August 20, 2013 Employees en_US 5 More Tips for Avoiding Small-Business Legal Potholes

5 More Tips for Avoiding Small-Business Legal Potholes

By Robert Moskowitz August 20, 2013

When starting a small business, it’s much easier and cheaper to avoid legal potholes than it is to fall into one — and then have to spend time, effort, and money to try to undo the damage.

So, before you get into a situation that you’ll wish you’d taken steps to prevent, ponder these proactive alternatives.

Sign a Founders Agreement

founders agreement is a critical legal document that establishes the status of everyone who’s involved in a company from the very beginning.

As you move forward, you may find that one or more early partners drop out, lose interest, or need to be replaced. Without a founders agreement, those early partners may later return and demand a large slice of what you’ve built in their absence, often citing email or verbal accords as the basis of their claims.

A founders agreement prevents this by clarifying all claims to early stage ownership. It protects your small business from having its expanded value subdivided unfairly.

Issue Stock and Elect to Pay Immediate Taxes

If you wait to incorporate until your small business is actually taking investments from outsiders, the IRS may tax the founders’ shares at their post-investment value. It may also declare that value to be income and seek income taxes on these “earnings” for the current tax year.

Incorporating your small business at its start helps to sidestep these tax issues. By setting up the legal framework for your small business, and issuing shares to its founders, you establish those shares’ relatively low value for tax purposes.

Coupled with an 83(b) election, which each shareholder must file with the IRS within 30 days of obtaining company shares, you may immediately pay the relatively small tax bill on your shares. After that, you’ll pay income taxes on their increased value only when you sell them.

Keep Quiet About Inventions Until Patents Are Filed

It’s natural for startups to want to share news of their innovations. After all, new technology helps to attract investors! But disclosing your invention before you file for a patent [PDF] can actually let someone else beat you to the U.S. Patent and Trademark Office.

Provisional patents are so easy and cheap to file, there’s really no excuse for delay. They protect your invention for a year while you file a full patent application — and prevent anyone else from cutting in line ahead of you.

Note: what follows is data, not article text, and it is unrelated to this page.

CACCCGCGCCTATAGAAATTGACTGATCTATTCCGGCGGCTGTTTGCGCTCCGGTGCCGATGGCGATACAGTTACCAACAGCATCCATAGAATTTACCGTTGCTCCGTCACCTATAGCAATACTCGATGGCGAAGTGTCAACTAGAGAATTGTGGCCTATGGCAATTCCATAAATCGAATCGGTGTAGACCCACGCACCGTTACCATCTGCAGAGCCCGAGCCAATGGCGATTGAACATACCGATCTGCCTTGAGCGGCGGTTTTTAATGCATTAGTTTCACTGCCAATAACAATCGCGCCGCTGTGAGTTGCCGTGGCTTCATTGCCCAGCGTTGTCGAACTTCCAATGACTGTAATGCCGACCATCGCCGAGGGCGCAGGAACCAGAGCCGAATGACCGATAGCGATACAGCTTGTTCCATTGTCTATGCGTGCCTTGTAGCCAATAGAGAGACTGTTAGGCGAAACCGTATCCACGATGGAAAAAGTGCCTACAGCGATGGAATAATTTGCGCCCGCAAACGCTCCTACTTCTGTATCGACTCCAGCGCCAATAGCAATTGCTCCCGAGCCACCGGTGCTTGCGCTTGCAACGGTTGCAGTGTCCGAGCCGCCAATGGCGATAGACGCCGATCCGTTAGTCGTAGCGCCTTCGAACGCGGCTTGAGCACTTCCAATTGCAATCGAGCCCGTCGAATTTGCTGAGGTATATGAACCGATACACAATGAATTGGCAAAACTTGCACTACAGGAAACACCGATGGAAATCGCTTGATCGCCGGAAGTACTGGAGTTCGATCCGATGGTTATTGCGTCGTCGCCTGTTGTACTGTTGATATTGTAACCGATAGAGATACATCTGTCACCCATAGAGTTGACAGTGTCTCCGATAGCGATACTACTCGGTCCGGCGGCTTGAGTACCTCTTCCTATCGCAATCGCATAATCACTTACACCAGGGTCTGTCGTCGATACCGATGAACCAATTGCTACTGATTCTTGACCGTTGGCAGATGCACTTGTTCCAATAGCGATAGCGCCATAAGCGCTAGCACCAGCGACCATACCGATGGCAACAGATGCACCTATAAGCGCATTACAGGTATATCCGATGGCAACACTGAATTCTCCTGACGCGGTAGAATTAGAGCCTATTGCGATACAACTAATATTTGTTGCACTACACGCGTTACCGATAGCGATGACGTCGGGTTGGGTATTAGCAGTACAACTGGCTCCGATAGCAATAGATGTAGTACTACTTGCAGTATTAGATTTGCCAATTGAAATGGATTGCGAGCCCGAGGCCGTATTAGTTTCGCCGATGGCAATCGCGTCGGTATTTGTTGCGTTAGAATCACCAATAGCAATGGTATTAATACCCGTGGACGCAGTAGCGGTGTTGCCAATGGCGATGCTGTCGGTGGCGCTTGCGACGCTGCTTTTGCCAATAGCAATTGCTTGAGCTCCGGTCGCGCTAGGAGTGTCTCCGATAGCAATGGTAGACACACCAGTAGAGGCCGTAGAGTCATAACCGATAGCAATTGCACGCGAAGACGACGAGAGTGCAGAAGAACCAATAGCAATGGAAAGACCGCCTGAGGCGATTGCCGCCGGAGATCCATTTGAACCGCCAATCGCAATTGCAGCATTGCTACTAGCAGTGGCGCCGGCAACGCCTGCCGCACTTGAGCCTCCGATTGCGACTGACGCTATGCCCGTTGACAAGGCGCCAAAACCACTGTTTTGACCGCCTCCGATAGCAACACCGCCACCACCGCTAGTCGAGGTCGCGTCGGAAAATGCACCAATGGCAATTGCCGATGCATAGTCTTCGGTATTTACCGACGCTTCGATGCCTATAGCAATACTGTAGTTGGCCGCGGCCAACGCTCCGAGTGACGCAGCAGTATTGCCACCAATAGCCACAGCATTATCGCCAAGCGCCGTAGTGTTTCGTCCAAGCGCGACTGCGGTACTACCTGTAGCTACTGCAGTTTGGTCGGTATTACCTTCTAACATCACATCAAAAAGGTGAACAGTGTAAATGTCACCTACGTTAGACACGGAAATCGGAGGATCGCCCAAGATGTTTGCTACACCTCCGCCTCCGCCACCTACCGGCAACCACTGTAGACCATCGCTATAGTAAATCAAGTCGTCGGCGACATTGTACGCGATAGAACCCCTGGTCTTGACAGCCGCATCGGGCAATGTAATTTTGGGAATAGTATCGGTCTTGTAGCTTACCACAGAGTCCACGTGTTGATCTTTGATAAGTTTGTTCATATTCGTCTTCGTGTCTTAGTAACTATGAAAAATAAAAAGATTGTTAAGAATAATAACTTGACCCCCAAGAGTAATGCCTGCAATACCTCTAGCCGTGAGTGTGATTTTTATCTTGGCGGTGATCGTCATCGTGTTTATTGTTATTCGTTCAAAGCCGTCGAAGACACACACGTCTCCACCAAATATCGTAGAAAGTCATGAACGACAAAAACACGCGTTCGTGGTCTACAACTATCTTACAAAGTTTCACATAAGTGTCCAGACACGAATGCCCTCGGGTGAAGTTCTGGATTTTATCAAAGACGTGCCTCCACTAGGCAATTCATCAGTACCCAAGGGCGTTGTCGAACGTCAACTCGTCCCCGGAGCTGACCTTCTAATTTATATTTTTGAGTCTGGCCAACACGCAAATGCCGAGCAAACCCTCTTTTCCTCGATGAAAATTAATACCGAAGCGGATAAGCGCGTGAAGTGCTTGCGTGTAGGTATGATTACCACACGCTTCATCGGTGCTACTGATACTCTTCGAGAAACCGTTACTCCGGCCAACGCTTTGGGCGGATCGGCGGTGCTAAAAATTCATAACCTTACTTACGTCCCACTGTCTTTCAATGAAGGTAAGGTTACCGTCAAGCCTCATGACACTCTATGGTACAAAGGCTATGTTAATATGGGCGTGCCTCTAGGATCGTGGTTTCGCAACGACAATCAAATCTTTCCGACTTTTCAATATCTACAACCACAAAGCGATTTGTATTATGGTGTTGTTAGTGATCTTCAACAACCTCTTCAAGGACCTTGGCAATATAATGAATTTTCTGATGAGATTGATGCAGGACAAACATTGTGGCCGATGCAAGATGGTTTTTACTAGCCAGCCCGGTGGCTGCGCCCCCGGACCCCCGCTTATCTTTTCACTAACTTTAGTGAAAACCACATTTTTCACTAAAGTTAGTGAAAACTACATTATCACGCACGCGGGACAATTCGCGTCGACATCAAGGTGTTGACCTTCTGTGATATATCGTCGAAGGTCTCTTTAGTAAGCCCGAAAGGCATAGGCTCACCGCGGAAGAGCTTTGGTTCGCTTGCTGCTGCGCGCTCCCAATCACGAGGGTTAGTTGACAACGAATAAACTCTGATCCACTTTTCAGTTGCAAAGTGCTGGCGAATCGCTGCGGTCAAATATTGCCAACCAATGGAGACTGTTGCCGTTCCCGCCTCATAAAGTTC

If you must talk about your invention, protect your intellectual property with signatures on a bulletproof non-disclosure agreement.

Honor All Agreements With Previous Companies

Contracts have consequences, so it’s important that you ask about non-compete, non-disclosure, and other restrictive agreements that your company’s founders or employees have previously signed. If they can’t get out of them, your new business will have to honor them.

That’s why’s it’s important that you ask new hires about any existing contractual limitations on their ability to work for you. If you find out about any, you may be able to work around them by

  • Maintaining strict separation between the work your new hire does and those contractual limitations, or
  • Negotiating a satisfactory arrangement with the previous employer.

Do Legal Paperwork Properly When Accepting Investments

From day one, follow all of the rules about soliciting and accepting investment money, particularly from investors who aren’t in the business of financing startups. Begin by having an experienced attorney review your agreements for compliance with applicable securities laws.

It’s safest to take investment funds only with a proper investment agreement, and then only from accredited investors.

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Robert Moskowitz is a writer with a passion for solving small business problems. Read more